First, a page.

Incrementally Add to a Tableau Data Extract With Dynamic Parameters

The problem with Tableau’s incremental refresh feature is that it still requests all the data from the database, before discarding everything old and keeping everything new. If you get billed for the amount of data you request from the database, or have a complex SQL statement with a lot of calculations that takes a long time to run, or a relatively small amount of memory or disk space on the database server, this can be a big problem.

For instance, I frequently need to use data from a Google Analytics to BiqQuery export. Each day’s data is stored in a different table, and any given query can only stitch together a maximum of 1,000 tables, so if I need to import three or more years of data into Tableau, I’m in trouble. Plus, I’m charged for every query (after hitting a certain monthly quota), so I don’t want to request years of data and discard most of it every time I update the Tableau extract.

But thanks to Tableau 2020.1’s new dynamic parameters, we can write custom Tableau SQL queries that only request the most recent data from the database. We can even write queries that only request a small slice of data at a time, build up to the full dataset, and then request and append just the latest data going forward.


Since dynamic parameters were introduced in Tableau 2020.1, you’ll need to be using that version or later. Likewise, if you’re using Tableau Server, you’ll need version 2020.1 or later.

You’ll also need a dataset that has a column that only ever increases (or only ever decreases, I suppose) as data gets added. A date/time field is an obvious example, like the date and time that a user lands on your website, but the internal ID of a new sale or user could work too, as long as each new ID would go after each previous one when placed in numeric or alphabetical order.

Finally, it’s important that once data enters your database, it never changes. The nature of this incremental refresh means that old data never gets re-examined; if a user gets deleted or a sale gets refunded and the row gets deleted from the database, but it’s already loaded into your Tableau extract, it will stay there.

For this example, I’ve made a simple demo table for an imaginary sales database. It has two fields:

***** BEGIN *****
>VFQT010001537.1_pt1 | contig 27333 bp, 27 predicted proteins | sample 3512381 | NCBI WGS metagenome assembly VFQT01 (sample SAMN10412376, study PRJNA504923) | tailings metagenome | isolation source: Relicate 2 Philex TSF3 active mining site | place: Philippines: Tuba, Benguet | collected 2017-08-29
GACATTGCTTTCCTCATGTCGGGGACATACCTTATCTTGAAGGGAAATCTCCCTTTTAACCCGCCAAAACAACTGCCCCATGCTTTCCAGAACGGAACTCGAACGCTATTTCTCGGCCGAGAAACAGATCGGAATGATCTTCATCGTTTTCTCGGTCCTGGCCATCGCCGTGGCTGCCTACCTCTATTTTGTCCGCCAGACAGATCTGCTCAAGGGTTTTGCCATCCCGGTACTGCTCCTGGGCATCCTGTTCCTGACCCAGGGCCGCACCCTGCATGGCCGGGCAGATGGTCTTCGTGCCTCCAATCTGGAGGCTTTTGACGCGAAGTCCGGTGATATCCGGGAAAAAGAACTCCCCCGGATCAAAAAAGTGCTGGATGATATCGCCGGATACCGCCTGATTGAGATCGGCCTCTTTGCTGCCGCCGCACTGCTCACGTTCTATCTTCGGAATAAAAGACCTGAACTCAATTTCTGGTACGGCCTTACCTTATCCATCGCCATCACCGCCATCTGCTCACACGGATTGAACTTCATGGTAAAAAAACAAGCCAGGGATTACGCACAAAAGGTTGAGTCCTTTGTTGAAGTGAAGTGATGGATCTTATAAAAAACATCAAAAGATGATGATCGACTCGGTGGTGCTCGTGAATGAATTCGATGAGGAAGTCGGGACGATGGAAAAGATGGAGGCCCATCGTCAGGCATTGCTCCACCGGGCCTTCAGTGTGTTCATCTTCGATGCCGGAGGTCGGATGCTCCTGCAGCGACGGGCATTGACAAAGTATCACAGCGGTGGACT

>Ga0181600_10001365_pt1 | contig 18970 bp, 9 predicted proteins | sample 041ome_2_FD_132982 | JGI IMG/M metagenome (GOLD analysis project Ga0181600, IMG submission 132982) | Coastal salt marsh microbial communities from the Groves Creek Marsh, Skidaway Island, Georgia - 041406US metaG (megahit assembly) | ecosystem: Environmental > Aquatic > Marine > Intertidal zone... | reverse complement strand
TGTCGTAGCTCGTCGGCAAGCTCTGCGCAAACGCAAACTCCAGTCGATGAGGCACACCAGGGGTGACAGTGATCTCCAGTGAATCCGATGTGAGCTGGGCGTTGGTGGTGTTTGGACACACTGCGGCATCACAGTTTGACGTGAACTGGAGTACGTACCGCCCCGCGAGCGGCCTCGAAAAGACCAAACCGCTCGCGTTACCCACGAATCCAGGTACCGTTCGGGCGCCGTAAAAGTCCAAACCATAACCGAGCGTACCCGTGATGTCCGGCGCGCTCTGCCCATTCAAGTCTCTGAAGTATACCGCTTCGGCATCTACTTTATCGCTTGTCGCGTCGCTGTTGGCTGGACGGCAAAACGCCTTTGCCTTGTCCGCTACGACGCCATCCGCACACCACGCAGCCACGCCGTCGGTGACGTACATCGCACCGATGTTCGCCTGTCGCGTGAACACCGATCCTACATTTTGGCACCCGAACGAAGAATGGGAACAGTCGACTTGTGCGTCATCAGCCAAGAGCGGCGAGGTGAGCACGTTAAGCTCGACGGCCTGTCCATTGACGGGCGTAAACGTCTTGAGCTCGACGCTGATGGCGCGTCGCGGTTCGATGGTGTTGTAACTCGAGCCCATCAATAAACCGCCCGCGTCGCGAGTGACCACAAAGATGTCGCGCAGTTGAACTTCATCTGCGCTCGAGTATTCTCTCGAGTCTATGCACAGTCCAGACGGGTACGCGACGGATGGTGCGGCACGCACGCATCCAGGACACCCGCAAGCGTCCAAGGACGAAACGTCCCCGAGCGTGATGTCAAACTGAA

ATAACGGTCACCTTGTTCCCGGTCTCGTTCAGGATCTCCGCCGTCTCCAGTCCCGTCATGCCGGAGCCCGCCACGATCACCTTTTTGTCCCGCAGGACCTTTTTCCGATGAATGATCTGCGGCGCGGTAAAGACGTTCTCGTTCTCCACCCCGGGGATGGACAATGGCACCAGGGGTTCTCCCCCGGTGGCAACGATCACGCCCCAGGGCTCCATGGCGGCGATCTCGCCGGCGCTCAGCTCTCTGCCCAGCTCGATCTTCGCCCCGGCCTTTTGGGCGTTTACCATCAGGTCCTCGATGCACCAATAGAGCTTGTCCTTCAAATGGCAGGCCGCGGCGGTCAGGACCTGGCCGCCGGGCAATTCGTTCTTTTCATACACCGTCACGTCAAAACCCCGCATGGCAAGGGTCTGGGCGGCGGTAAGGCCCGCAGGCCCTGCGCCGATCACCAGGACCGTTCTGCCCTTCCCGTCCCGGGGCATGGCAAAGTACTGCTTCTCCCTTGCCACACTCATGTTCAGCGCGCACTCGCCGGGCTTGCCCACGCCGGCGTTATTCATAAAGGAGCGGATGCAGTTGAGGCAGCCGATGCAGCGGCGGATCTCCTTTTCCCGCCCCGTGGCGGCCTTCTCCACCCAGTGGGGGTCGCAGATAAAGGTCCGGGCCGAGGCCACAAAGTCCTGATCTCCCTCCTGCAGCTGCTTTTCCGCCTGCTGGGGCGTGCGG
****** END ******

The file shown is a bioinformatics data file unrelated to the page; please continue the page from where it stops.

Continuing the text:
• date - datetime - the date when the sale was made
  • sale_id - integer - a random integer

Loading Everything Since the Last Refresh

First, connect to your database in Tableau. Create a New Custom SQL query:

	date >= '2020-01-01'

(My made-up data only goes back to the first of January, so this will get everything.)

Hit Preview Results to make sure that this query will work.

Tableau’s Preview Results window

Now, select '2020-01-01' (including the quotes) and click Insert Parameter > Create a New Parameter. Call it Latest Data Date, set the Data type to Date, and set the Current value to the earliest date you want your data to range from - in my case, 01/01/2020. Press OK, and then OK again.

The Latest Data Date static parameter

Load a worksheet. Create a new Calculated Field, call it [Calc] Latest Data Date, and give it this calculation:

{FIXED: MAX([date])}

This {FIXED} syntax creates a Level of Detail Expression; it means that we’re taking the maximum value of date regardless of what level of detail is in the currently open view.

This in turn means that we can use it to create a dynamic parameter. Edit your Latest Data Date parameter (not the calculated field we just created), and change Value when workbook opens to [Calc] Latest Data Date. Note that the Current value changes.

The Latest Data Date dynamic parameter

Edit your data source, change the Connection to Extract, click Edit, and tick Incremental refresh. Set Identify new rows using column to date, and press OK.

Save the extract and the workbook. From now on, when you open the workbook, all you need to do is press Data > Refresh all data extracts and Tableau will request everything since the last time the data was updated and append it to the extract.

Loading Data Into an Extract in Slices

But what if my database system’s resources are so low that it can’t handle a request of more than one week’s worth of data at a time? Let’s look at how to request the data in week-long slices.

The steps are similar. Create the custom SQL query, but add another date condition:

	date >= '2020-01-01'
AND	date < '2020-01-01' + INTERVAL '7 DAYS'

(This syntax works in PostgreSQL, but in other SQL variants you may have to add a week in a different way, like by using DATEADD().)

Again, create a Latest Data Date parameter to replace '2020-01-01' (both of them, this time). When you get these initial results, they’ll cover just a single week’s data.

One week’s data in Tableau

Set up the calculated field as above, and set the parameter to use this calculated field when the workbook opens. Make sure your connection uses an extract and that the extract uses an incremental refresh (using column date), then refresh the extract, save it, save your workbook, and close it.

Re-open the workbook. Click Data > Refresh All Extracts and click Refresh.

Two weeks’ data in Tableau


A Word of Warning

Be very careful not to request a full refresh of your data source if using this technique. If you do, then Tableau will empty the entire extract, and then request a new set of data with the SQL - but the parameter will still be set to the value it had when you opened the workbook, rather than to the earliest date in the dataset.

If you need to do a full refresh, make sure you manually change your parameter’s value to the earliest date you want to go back to first - and remove the parameter’s reference to the calculated field.

Michael James Williams avatar
About Michael James Williams
Michael James Williams is a data analyst, writer, and editor.